“I would make this the most important tennis match ever, the most anticipated ever, just because who they are.”
It is the match that is captivating sport. Australian Open 2017 has witnessed scintillating shocks. On the men’s side defending champion Novak Djokovic was toppled by an inspired Denis Istomin in the second round, whilst world No.1 Andy Murray was dismissed by a rejuvenated Mischa Zverev.
Four-time winner at Melbourne Park Roger Federer and 2009 champion Rafael Nadal are back at the top of the billing.
Both their return to top form has been a welcome sight amongst fans and in the tennis sphere, but far from expected. Federer has slotted back into the upper echelons of the game seemingly effortlessly after a six month injury absence, whilst Nadal had an injury-blighted 2016.
“Well it is very surprising. At the beginning (of their careers) it was inevitable they’d make finals, so this is the most surprising they’ve played in,” stated Mats Wilander.
“To have one of them in the final is special and crazy, but to have both of them in there means it’s the biggest hype before a tennis match ever. Anywhere, between any players. Just like the Williams sisters on the women’ side.
The ‘Fedal’ final hasn’t occurred at the Australian Open since 2009, when the Spaniard’s magnificent display reduced Federer to tears in the trophy presentation.
Wilander, who continues his involvement in tennis as a presenter and commentator, is astounded by the duo’s longevity and sees more aggression in their play as they have adapted to the modern physicality of the sport.
“That’s the most impressive part about them, that the mindset has changed along the way, it must have, because their games are slightly different,” stated the Swede. “Eventhough the game is evolving, you assume it’s getting better. How are they still there? It’s crazy. It’s all because of them.”
With the Williams sisters vying for the women’s trophy, it is the same four players making up the line-up as the 2008 Wimbledon Championships.
Wilander highlights the quadruple’s mental fortitude. “Obviously these four players have a passion for the game that the 20-24 year olds don’t have. The biggest difference from day-to-day, is their attitude in every single match, every single point, the whole year, for their whole career,” said the 52-year-old.
“Also, the times have changed, so obviously they’re able to stay healthy longer. There are less injuries and with technology, science, physios, always staying in good shape, I think that is what has happened to the sport.
“But it’s really their attitude, you can’t fake it. That fact they have that is incredible.”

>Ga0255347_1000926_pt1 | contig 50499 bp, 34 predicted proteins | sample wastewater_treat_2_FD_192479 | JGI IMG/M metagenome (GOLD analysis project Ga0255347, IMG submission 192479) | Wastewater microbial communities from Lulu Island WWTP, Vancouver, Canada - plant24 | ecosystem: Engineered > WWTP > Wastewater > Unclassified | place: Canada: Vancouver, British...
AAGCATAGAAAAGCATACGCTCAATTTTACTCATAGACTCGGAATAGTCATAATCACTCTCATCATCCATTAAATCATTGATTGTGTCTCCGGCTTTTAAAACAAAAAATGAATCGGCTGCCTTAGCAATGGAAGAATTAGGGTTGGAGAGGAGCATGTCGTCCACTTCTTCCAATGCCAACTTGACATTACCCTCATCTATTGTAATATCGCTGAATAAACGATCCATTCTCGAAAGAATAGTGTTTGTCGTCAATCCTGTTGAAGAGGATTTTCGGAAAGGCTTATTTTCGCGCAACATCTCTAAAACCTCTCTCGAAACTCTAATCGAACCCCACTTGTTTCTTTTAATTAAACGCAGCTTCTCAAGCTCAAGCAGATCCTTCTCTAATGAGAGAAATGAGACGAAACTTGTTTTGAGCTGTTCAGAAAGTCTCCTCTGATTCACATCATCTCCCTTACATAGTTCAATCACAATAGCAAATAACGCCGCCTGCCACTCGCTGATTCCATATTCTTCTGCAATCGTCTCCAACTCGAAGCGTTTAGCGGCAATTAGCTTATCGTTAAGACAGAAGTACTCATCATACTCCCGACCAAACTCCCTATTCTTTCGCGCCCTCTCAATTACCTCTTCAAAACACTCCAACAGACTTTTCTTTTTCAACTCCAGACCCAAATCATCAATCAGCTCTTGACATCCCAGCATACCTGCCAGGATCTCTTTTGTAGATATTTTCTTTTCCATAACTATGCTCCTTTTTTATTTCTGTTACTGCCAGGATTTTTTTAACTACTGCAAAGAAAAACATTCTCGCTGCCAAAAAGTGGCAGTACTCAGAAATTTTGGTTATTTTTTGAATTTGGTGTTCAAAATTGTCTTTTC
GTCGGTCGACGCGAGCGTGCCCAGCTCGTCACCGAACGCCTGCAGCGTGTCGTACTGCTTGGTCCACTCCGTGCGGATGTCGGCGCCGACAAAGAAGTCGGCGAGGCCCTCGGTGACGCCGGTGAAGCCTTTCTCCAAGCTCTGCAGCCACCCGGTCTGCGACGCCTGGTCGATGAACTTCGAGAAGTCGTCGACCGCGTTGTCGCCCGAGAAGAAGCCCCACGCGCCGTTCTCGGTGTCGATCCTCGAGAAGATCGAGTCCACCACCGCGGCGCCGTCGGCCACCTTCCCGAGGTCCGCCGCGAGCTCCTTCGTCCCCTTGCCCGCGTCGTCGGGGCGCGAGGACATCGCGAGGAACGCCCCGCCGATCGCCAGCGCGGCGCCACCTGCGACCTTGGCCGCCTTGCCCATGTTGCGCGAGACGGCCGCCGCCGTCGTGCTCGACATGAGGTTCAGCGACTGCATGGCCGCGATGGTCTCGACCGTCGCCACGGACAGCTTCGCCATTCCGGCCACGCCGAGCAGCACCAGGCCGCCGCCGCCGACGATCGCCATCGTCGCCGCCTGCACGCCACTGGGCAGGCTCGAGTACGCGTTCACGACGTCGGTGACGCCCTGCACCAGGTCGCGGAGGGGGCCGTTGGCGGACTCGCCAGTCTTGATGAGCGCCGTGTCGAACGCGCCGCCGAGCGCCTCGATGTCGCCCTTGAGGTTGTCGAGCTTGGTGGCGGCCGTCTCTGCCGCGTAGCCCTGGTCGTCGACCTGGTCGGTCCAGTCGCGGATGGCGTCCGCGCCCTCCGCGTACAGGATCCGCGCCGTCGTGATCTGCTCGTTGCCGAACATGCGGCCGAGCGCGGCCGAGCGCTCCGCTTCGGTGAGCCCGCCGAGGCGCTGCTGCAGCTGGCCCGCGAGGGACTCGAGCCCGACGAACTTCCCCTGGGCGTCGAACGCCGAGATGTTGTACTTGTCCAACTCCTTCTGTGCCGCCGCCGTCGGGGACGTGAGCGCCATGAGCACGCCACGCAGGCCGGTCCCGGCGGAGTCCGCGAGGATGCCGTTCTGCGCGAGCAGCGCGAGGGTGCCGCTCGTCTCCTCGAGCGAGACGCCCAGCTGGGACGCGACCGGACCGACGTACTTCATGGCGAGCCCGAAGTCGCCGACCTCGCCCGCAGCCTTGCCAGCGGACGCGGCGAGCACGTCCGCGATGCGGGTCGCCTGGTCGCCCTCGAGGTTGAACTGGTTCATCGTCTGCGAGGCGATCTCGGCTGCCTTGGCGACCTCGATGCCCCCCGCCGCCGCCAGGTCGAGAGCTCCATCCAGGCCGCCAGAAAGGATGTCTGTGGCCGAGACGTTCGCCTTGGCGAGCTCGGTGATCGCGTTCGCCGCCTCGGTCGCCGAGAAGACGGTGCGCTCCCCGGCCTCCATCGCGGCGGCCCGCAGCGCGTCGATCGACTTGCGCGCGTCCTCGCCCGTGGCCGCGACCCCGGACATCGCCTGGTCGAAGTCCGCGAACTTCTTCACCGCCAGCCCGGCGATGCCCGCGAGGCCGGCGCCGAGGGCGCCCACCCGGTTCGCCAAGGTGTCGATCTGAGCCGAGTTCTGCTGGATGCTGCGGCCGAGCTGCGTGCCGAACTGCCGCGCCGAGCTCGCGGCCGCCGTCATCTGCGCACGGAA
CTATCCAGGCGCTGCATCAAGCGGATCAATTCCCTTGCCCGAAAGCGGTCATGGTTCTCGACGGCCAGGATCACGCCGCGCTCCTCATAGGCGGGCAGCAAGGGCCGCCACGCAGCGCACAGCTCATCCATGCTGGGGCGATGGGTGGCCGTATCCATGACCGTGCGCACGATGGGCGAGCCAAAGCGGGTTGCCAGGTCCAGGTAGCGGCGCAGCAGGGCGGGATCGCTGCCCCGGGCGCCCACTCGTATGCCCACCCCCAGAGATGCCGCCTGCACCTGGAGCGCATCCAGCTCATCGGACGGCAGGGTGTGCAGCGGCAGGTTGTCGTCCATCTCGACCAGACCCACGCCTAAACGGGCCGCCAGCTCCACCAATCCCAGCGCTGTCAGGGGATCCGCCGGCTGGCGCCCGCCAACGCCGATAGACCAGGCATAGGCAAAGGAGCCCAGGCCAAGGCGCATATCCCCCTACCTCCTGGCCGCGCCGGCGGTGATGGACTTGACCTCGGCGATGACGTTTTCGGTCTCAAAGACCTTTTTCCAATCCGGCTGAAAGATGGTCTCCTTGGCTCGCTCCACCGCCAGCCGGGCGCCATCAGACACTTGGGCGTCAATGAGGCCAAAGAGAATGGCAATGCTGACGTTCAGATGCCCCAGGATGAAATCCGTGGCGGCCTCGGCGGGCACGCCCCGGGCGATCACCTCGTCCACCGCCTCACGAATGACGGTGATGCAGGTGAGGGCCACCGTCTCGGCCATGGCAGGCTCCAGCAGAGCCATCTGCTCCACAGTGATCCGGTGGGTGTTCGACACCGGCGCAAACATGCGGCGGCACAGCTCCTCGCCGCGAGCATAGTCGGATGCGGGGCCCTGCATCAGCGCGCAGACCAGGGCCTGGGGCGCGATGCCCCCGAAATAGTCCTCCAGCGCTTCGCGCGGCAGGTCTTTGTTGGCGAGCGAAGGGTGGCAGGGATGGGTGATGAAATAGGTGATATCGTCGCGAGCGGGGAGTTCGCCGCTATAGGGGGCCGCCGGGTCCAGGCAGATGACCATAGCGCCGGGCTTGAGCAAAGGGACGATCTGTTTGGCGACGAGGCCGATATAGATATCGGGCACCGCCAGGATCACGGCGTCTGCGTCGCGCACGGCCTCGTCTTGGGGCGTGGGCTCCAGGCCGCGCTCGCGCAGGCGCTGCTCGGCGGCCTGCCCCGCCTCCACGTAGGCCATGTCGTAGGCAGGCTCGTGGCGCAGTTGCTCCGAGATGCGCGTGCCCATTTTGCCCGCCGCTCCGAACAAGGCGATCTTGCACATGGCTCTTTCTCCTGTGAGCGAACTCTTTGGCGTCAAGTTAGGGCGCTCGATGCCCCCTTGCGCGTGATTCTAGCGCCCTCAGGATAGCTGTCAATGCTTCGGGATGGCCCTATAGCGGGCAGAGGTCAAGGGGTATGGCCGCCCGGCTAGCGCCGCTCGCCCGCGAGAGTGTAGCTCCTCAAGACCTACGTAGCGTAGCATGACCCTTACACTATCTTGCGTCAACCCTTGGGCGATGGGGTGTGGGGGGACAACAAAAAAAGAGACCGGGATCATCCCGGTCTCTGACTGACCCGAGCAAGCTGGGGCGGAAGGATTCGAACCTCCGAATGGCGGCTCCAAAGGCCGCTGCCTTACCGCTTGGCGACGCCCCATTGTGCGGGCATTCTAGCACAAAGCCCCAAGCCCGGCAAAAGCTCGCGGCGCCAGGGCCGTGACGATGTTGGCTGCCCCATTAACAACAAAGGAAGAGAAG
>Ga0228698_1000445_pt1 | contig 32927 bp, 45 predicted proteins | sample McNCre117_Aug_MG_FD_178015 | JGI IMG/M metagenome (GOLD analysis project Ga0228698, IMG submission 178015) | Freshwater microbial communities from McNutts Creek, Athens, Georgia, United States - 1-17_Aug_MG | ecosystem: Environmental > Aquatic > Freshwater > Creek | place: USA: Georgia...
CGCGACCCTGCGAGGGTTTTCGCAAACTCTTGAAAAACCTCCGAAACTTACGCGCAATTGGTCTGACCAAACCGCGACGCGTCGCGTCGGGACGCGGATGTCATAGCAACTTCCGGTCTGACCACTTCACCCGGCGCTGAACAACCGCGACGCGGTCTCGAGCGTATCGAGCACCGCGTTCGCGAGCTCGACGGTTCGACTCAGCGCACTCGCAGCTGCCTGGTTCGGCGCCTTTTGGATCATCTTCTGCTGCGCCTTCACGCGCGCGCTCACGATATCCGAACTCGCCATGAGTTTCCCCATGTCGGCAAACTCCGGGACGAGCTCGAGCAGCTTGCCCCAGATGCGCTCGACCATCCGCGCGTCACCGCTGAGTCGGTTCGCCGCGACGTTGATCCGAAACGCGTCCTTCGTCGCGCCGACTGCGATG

Wilander’s triple of Australian Open titles occurred with a gap in the middle (1983, 84 and 88), which will be the case for Federer or Nadal on Sunday.
With a glittering 31 Grand Slams between them, Wilander sees this as the most important tennis match ever.
“You would assume that in the history books that Roger knows he has 17 Grand Slams and Rafa has 14 and visa versa. There’s been a lot of talk that Novak (Djokovic, on 12) can catch them, so if you look at numbers this match is massive in the history of the game, to go down as the greatest player ever.
“Obviously if Rafa wins he’s got two more years at the French Open to draw level on 17. If Roger can win, then suddenly there is a gap of four, Rafa can’t win four more French Open, there is no chance you’d think.
“The fact that they have those numbers is a side story if you look at the bigger picture. It’s in the now, it could shape the future. That’s massive.”
With all the number crunching it is Nadal who prevails. The ninth seed leads their head-to-head emphatically at 23-11 and has won 9-2 in Grand Slams action facing the Swiss Maestro.
However, Nadal hasn’t featured in a major final since 2014 at Roland Garros, whereas Federer hasn’t held a Grand Slam trophy since 2012, losing in three showpiece finals against the force of Novak Djokovic.
Therefore, Wilander believes both of these gladiatorial names in tennis will be fancying their chances, despite Nadal’s superiority in their previous encounters.
“Roger can’t look back too much. He’d have learnt from the finals and matches they’ve played but he hasn’t won a major since 2012, Rafa hasn’t since 2014. So they both have to think, ‘Hang on I’m not playing Novak, I’m playing a guy who hasn’t won in a while.’
“It’s one of those matches that I don’t even know how they’ll live up to the expectations. I think we should cherish the moment that they’re in the final, two great champions, the best we’ve ever had, teeing it off again.”
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